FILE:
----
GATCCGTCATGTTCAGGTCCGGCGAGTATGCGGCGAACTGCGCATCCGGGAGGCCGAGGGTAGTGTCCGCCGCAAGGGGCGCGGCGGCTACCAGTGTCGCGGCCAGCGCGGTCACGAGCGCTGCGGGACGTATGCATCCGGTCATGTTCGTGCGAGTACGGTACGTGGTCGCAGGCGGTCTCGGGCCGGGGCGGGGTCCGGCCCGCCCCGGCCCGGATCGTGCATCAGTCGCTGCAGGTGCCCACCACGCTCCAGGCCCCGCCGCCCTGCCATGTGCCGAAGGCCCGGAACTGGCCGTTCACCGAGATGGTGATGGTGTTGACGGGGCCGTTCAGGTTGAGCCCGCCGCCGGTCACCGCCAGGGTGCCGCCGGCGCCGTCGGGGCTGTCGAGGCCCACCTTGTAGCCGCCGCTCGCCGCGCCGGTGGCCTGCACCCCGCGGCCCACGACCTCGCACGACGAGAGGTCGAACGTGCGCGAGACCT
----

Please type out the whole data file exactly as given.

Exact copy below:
GATCCGTCATGTTCAGGTCCGGCGAGTATGCGGCGAACTGCGCATCCGGGAGGCCGAGGGTAGTGTCCGCCGCAAGGGGCGCGGCGGCTACCAGTGTCGCGGCCAGCGCGGTCACGAGCGCTGCGGGACGTATGCATCCGGTCATGTTCGTGCGAGTACGGTACGTGGTCGCAGGCGGTCTCGGGCCGGGGCGGGGTCCGGCCCGCCCCGGCCCGGATCGTGCATCAGTCGCTGCAGGTGCCCACCACGCTCCAGGCCCCGCCGCCCTGCCATGTGCCGAAGGCCCGGAACTGGCCGTTCACCGAGATGGTGATGGTGTTGACGGGGCCGTTCAGGTTGAGCCCGCCGCCGGTCACCGCCAGGGTGCCGCCGGCGCCGTCGGGGCTGTCGAGGCCCACCTTGTAGCCGCCGCTCGCCGCGCCGGTGGCCTGCACCCCGCGGCCCACGACCTCGCACGACGAGAGGTCGAACGTGCGCGAGACCT